At the Middlesex North Registry of Deeds, the Grantor and Grantee Indexes from 1976 to the present are available in a single, searchable computer database that is fully available on the registry’s website (www.lowelldeeds.com). Although Indexes from 1629 to 1975 are not yet on the internet, they are available as “electronic index books” at the registry.
These “electronic index books” were created by scanning the original paper index books and saving the resulting images in the PDF format. We have retained the original date ranges of the indexes (for example, 1916-1925; 1926-1940) but within each date range, we have separated the pages of the index into separate files based on the first letter of the last name.
Because some of the letter files are more than 1000 pages long, we have created a sub-index at the beginning of each file. This sub-index is a spreadsheet that contains the first name on each page of that letter file along with the corresponding page number. By finding the name closest to the one of interest to you and using the “go to” function in the PDF program, you can jump to the area where your name is located. Once there, you can use the forward and back arrow buttons to flip through pages just as you would with the printed/bound index book.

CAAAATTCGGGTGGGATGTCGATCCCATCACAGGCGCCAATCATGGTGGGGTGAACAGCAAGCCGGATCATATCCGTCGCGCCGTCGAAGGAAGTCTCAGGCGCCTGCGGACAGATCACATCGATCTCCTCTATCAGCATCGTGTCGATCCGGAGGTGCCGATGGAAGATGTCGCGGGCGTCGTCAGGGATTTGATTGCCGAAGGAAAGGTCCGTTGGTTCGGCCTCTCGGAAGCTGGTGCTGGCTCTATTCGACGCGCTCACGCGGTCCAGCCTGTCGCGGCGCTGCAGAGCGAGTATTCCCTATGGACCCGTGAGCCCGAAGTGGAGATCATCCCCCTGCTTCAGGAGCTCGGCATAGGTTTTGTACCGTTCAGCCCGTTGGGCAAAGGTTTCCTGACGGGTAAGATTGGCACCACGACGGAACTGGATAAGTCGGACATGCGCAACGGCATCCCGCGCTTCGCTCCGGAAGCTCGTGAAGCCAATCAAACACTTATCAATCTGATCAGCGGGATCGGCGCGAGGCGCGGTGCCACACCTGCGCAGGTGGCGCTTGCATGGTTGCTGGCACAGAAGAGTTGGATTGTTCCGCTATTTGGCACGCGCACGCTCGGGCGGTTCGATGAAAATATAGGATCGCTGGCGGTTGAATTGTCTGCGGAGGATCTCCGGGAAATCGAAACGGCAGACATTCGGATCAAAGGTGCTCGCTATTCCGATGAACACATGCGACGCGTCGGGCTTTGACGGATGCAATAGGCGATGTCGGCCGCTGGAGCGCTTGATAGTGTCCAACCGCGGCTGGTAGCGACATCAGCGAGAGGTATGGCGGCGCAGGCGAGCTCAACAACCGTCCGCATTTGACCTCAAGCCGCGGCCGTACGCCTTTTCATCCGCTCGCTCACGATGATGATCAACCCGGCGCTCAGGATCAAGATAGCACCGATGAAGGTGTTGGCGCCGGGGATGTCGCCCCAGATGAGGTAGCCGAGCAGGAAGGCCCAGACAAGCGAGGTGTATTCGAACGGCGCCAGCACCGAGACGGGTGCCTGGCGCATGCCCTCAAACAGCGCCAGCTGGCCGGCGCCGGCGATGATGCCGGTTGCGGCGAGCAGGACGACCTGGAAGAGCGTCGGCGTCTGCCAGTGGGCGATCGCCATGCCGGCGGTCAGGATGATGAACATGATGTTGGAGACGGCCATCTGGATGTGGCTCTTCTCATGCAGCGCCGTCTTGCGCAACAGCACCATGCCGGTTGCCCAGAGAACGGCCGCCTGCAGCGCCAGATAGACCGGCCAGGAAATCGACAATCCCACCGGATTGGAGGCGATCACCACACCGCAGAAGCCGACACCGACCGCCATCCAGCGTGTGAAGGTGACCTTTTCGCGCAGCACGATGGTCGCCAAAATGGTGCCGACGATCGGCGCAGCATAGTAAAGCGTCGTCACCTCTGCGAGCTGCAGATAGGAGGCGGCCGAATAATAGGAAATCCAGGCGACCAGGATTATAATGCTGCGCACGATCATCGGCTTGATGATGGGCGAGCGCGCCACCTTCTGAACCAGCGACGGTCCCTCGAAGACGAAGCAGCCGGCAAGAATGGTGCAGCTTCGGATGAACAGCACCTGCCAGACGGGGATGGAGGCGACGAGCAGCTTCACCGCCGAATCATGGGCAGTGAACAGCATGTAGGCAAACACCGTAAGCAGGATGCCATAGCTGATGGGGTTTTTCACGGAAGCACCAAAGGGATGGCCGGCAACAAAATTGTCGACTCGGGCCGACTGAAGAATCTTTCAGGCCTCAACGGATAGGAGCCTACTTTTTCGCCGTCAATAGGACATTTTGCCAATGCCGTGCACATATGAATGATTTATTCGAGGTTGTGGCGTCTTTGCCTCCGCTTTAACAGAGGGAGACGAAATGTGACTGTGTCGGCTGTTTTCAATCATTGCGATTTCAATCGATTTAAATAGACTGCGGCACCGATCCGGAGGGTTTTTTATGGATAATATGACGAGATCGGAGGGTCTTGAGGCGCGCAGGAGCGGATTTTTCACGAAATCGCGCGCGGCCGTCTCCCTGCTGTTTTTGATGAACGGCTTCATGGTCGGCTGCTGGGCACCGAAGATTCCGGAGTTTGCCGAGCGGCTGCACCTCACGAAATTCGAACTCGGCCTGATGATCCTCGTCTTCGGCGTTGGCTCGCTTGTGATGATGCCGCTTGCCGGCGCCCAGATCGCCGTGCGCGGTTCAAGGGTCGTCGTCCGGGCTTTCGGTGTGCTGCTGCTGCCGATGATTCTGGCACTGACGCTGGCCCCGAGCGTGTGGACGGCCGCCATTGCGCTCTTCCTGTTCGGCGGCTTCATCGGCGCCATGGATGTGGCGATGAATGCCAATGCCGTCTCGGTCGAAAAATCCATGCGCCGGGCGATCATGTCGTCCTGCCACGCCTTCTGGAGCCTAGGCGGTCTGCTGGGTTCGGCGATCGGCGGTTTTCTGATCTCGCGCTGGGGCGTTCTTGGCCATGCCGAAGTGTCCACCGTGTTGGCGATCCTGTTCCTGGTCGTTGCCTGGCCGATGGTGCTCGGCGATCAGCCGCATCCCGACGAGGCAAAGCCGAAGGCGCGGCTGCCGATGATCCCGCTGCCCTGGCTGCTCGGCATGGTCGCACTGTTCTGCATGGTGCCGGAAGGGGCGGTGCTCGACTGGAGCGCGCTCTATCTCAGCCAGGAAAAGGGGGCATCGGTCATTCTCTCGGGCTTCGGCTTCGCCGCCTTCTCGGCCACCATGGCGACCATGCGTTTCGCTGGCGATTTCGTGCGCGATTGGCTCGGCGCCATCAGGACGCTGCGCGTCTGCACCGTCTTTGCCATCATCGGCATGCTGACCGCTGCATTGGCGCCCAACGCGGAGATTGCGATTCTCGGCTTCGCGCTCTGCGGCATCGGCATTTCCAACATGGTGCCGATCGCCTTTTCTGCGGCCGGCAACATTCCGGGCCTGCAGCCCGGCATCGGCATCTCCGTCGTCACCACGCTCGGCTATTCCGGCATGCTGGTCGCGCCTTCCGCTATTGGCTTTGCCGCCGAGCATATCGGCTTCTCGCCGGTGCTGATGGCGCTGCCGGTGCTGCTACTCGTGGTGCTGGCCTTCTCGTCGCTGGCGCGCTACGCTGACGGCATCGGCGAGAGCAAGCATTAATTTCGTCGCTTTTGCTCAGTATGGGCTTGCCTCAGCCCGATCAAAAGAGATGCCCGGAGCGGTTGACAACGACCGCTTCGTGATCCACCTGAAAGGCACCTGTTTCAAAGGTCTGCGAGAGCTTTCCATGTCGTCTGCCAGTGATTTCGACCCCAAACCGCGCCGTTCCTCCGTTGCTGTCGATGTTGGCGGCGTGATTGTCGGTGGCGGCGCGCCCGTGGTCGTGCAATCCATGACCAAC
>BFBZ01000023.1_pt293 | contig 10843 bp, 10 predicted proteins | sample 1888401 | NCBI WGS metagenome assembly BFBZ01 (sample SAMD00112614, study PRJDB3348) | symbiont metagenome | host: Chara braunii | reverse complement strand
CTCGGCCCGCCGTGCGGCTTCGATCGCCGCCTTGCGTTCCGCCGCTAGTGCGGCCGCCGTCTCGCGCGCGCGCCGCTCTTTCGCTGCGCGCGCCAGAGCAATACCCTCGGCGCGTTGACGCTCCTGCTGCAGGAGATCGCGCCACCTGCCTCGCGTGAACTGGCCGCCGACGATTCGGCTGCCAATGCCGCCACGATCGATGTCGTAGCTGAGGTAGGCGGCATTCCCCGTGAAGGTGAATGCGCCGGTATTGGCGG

We have now established a pilot program to test the market for selling these indexes to our customers. We have purchased a number of 16 gigabyte flash drives and have copied the entire 1629-1975 Grantor and Grantee Indexes onto each. Customers may purchase one of these flash drives by coming to the registry in person and paying $50 (we can only take checks payable to “Commonwealth of Massachusetts” as payment). Once you have purchased one of our flash drives, you may copy the data to one or more computers and use it however you wish. It is not our intent to make a profit on these transactions: the $50 just covers the cost of purchasing the blank flash drives. We haven’t given up on getting all this data onto our website; it’s just taking much longer than we had hoped. These individualized copies of the index should serve as a useful bridge to the time when a web-based solution is available.